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News > It’s your life, drive safe
It's your life, drive safely

Posted 11/7/2012   Updated 11/9/2012 Email story   Print story

    


by Airman 1st Class Kia Atkins
35th Fighter Wing Public Affairs


11/7/2012 - MISAWA AIR BASE, Japan -- Police sirens sound in the night, ambulances rush to the hospital, the smell of burnt rubber fills the air and a car rests in a ditch. The driver thought they could handle the roads at any speed, but didn't account for the weather conditions. All these things could've been prevented had they just chosen to drive safely.

"I've never been in a crash, but I see it every day," said Tech. Sgt. Nathan Grier, 35th Security Forces Squadron police services. "As a traffic investigator, I see people getting pulled out of cars and how their lives went from them being happy, young and carefree with their whole lives ahead of them to being in a coma or crippled for the rest of their lives."

According to 35 SFS vehicle accident and driving under the influence statistics, the total of minor accidents this year to date is 288 compared with 274 to this point in calendar year 2011, with 36 major accidents this year compared to 41 last year.

"Speed is the most common contributing factor in accidents, the slower you go, the lower the possibility is that you're going to be in an accident," said Grier. "Sometimes people don't understand that when there is snow on the ground, you have to go a lot slower."

If you choose to go over the speed limit, you can be given a citation for reckless driving. If you get that citation, you better like to walk, because you could be doing it for up to two years. If your tour at Misawa ends before your driving suspension does, don't worry, it will follow you to your next duty station. Driving recklessly could also lead to you feeling a stripe or two lighter. If affecting your career isn't enough; it even affects the base's relationship with the Japanese community.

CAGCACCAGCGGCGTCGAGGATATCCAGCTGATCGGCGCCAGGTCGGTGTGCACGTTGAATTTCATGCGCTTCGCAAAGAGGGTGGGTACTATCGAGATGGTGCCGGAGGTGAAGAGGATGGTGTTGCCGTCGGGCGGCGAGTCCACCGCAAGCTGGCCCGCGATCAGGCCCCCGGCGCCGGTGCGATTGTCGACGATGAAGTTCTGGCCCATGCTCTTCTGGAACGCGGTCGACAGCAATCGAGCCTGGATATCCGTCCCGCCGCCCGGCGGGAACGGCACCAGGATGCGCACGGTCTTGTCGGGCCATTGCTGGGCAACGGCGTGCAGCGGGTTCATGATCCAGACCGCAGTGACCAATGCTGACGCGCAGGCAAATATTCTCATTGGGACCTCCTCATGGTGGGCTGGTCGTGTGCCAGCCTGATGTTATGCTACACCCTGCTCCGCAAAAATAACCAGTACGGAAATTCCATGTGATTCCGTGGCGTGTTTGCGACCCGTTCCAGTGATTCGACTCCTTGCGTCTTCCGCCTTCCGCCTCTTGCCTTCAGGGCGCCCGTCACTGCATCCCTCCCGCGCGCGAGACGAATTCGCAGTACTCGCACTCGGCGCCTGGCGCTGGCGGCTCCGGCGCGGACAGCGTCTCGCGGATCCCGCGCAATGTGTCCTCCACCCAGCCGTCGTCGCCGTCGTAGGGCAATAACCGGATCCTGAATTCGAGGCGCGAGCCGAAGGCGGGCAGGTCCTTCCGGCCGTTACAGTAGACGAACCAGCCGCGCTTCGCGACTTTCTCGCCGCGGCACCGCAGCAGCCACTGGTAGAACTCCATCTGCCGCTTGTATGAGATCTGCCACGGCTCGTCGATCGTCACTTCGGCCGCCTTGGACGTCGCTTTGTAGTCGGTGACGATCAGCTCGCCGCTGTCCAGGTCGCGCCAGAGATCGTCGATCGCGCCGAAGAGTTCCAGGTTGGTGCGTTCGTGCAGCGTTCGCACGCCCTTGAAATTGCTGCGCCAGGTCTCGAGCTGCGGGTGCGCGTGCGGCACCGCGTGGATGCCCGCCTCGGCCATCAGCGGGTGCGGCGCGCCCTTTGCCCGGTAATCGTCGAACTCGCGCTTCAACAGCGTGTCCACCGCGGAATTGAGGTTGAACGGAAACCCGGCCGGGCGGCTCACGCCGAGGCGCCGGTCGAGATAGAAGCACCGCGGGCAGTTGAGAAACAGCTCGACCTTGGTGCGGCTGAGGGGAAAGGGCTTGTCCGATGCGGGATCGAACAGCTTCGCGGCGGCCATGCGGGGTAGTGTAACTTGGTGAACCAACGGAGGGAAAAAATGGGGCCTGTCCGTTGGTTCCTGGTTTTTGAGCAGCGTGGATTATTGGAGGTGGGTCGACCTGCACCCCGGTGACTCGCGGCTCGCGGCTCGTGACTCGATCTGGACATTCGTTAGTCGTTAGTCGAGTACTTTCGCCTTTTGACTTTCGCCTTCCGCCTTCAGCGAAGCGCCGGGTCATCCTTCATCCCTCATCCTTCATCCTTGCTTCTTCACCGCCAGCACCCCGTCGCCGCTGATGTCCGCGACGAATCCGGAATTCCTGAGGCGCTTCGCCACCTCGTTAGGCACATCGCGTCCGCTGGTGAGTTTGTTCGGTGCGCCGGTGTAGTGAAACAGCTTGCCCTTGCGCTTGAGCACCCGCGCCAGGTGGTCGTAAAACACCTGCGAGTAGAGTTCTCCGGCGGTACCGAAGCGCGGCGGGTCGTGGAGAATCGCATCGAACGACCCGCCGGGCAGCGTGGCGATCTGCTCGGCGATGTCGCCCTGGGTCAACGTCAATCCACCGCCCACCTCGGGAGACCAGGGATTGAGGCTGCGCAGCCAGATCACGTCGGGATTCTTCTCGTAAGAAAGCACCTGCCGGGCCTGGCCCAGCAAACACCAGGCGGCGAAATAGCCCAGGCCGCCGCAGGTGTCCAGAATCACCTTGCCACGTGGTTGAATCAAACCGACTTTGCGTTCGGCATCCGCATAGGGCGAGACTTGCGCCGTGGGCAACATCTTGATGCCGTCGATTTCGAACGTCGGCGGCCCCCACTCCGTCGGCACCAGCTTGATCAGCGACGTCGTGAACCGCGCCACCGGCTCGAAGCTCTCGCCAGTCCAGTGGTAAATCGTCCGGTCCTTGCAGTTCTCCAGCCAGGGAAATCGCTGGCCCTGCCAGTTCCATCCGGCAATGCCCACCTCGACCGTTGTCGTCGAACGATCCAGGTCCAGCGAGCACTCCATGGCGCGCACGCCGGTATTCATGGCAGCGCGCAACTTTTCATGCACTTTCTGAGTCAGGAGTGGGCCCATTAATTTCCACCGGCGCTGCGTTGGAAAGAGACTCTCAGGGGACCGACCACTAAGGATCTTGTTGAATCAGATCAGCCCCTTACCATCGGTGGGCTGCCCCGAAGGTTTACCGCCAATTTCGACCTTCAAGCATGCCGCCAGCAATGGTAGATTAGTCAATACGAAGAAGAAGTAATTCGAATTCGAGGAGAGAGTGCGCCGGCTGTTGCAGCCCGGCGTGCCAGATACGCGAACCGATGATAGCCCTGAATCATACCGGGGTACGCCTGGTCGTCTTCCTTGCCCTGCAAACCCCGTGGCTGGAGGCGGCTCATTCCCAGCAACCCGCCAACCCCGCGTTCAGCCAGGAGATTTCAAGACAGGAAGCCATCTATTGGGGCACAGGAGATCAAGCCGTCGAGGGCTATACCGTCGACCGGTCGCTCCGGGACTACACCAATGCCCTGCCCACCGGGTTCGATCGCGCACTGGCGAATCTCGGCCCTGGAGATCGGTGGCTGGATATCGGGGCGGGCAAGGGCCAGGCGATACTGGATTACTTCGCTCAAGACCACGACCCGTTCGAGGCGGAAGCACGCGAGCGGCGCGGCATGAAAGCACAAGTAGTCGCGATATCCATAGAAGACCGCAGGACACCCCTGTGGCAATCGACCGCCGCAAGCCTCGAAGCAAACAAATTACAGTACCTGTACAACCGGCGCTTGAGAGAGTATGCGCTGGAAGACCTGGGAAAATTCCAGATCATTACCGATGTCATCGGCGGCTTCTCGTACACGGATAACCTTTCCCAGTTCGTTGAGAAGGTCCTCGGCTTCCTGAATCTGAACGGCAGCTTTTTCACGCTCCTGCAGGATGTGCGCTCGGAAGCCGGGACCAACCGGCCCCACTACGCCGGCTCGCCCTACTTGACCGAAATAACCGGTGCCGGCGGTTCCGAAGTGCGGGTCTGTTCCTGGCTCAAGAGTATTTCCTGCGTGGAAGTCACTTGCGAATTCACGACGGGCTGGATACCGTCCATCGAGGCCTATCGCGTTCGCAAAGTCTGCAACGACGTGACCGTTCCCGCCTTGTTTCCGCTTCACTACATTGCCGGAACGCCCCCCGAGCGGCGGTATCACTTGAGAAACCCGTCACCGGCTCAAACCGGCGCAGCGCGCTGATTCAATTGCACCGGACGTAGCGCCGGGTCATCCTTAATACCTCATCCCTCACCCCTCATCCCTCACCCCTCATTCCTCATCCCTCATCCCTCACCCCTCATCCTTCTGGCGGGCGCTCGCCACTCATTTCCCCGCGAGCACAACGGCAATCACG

"The recent accidents that we've just had, myself and Maj. Leo Martin, 35 SFS commander, had to go and apologize to the Japanese National Police, but that was because no one else was injured," said Grier. "If these people injured someone else, for instance a Japanese National, the 35th Fighter Wing Commander, or depending on the severity of it, the United States Forces, Japan Commander would have to go and apologize to the Japanese community."

Not only does someone else have to apologize on your behalf, but stories about major accidents hit the Japanese media as well. When incidents involving reckless driving appear in local media, the impact of negative visibility increases and this could damage U.S. credibility with our host nation.

"When these big accidents hit Japanese news, they look at it like Americans don't know how to drive and that we could possibly kill someone," said Grier.

If while driving off base you get into an accident and you think you're in the clear because you haven't harmed anyone, you could be wrong. If your car hits a building, house or tree or if your car ends up on farm land or in someone's garden, you will be put on administrative hold and won't be allowed to leave Misawa until you can pay for the damages you have caused.

When driving recklessly, the consequences are high; someone's life could be on the line. So before assuming that you can handle the roads at any speed or in any condition, maybe you should think about who you could be hurting.



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